Geography as a lever for social and political change? With its Making My Place in the World project the Geographical Association is not expecting to influence global change but is anticipating schoolchildren will see the bigger picture whilst investigating local issues.
An 18-month pilot, initially taking in two inner-city schools from Sheffield and Manchester, will boost the confidence of disengaged pupils as they discuss their localities with local planners, architects, politicians and policy-makers.
"Young people understand their own areas uniquely," says the Association's programme director, John Lyon. "They are very confident in their 'personal geographies' so it's a small step to encourage them to talk about these spaces and debate the issues with others."
Introducing young people to local decision-makers is nothing new but it hasn't been attempted in the context of geography before. "Pupils might not see this dialogue about the power and significance of space as geography but they will nevertheless be empowered by having their views heard."
Working with community geographers - someone who will broker the relationship between the schools and the decision-makers - the Key Stage 4 pupils might at first use techniques such as walking interviews and audio diaries to develop their speaking and listening skills.
Early fears that schools might be under too much pressure to commit to such a project have proved unfounded. "It's encouraging to find schools are still up for innovative and exciting projects despite demands on teachers and timetables," says John.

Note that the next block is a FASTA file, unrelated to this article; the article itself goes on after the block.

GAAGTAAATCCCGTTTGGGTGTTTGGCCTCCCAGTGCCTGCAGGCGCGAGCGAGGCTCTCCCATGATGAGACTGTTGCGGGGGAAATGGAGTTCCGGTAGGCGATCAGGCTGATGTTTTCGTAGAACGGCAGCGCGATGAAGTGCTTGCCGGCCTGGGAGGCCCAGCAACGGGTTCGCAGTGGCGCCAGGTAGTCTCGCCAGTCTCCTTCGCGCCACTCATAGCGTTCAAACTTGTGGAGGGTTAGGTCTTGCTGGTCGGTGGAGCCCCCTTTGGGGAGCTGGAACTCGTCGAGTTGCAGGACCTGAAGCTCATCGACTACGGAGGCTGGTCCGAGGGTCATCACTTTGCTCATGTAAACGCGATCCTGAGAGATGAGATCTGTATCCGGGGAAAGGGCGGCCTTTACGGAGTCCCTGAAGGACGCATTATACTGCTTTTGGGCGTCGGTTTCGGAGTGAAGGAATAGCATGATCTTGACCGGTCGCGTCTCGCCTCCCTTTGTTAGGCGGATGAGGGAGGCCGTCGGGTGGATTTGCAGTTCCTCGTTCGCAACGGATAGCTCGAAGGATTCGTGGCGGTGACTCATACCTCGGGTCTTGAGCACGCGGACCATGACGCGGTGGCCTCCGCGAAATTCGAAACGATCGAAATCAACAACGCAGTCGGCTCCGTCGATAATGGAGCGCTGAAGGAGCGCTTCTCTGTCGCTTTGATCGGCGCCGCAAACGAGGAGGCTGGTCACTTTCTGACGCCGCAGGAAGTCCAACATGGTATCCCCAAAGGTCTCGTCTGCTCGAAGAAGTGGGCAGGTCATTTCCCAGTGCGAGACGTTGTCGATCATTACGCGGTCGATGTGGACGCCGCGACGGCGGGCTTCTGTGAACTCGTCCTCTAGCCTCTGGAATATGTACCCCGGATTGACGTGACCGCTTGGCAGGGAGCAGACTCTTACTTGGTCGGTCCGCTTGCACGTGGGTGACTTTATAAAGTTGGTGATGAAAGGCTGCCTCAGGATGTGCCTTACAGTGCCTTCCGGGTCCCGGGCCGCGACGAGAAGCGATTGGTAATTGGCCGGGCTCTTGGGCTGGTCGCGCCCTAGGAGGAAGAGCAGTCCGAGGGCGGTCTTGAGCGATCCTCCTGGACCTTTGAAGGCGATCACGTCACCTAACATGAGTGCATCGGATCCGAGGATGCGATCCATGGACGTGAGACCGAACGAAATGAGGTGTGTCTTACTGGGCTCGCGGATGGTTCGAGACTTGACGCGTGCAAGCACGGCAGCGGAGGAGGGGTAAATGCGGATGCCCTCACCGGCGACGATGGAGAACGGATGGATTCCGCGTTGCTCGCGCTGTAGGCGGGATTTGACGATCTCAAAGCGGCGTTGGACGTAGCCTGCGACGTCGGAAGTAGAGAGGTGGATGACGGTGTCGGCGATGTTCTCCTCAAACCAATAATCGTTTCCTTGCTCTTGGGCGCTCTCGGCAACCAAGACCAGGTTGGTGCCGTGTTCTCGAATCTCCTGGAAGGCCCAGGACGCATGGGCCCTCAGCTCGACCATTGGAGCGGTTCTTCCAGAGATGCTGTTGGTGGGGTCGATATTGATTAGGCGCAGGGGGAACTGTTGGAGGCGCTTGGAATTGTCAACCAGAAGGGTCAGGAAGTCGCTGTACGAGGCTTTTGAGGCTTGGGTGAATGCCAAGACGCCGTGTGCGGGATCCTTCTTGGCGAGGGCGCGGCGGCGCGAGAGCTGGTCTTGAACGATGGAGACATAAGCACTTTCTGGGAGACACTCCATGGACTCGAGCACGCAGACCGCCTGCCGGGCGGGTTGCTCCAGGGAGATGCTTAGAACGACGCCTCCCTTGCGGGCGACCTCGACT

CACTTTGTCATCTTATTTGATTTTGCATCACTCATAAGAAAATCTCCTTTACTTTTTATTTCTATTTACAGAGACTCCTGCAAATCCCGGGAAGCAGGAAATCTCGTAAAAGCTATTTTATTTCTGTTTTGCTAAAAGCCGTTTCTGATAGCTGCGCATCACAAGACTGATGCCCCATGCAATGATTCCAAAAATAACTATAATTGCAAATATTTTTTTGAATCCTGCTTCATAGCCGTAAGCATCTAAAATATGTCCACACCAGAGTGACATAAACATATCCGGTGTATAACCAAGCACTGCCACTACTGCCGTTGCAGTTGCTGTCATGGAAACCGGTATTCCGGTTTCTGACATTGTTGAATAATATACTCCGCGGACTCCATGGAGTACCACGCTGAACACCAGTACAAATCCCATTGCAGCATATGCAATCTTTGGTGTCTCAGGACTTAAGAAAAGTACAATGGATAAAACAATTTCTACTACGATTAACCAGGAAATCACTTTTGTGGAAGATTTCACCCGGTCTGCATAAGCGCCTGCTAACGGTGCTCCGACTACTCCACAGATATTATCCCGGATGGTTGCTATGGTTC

"We will support teachers and encourage them to take on our ethos of letting the young people be experimental in their approach. That's often a challenge for teachers locked in a target-driven system where learning can become heavily structured, restricting challenge and individuality."
Following the pilot, the Geographical Association hopes many participants will become advocates - young community geographers themselves - not only for their local areas but for the project itself, even participating in workshops at national conferences.
Lessons learnt will be highlighted on a project website and debated in academic and teacher-led journals. The nuts and bolts of the project will be available as an online professional development package so geography teachers - the Association has 6,000 members - can run it for themselves. Following workshops, student geography teachers will also take mini versions into their training placements, further disseminating the project which has the potential to involve hundreds of schools and communities.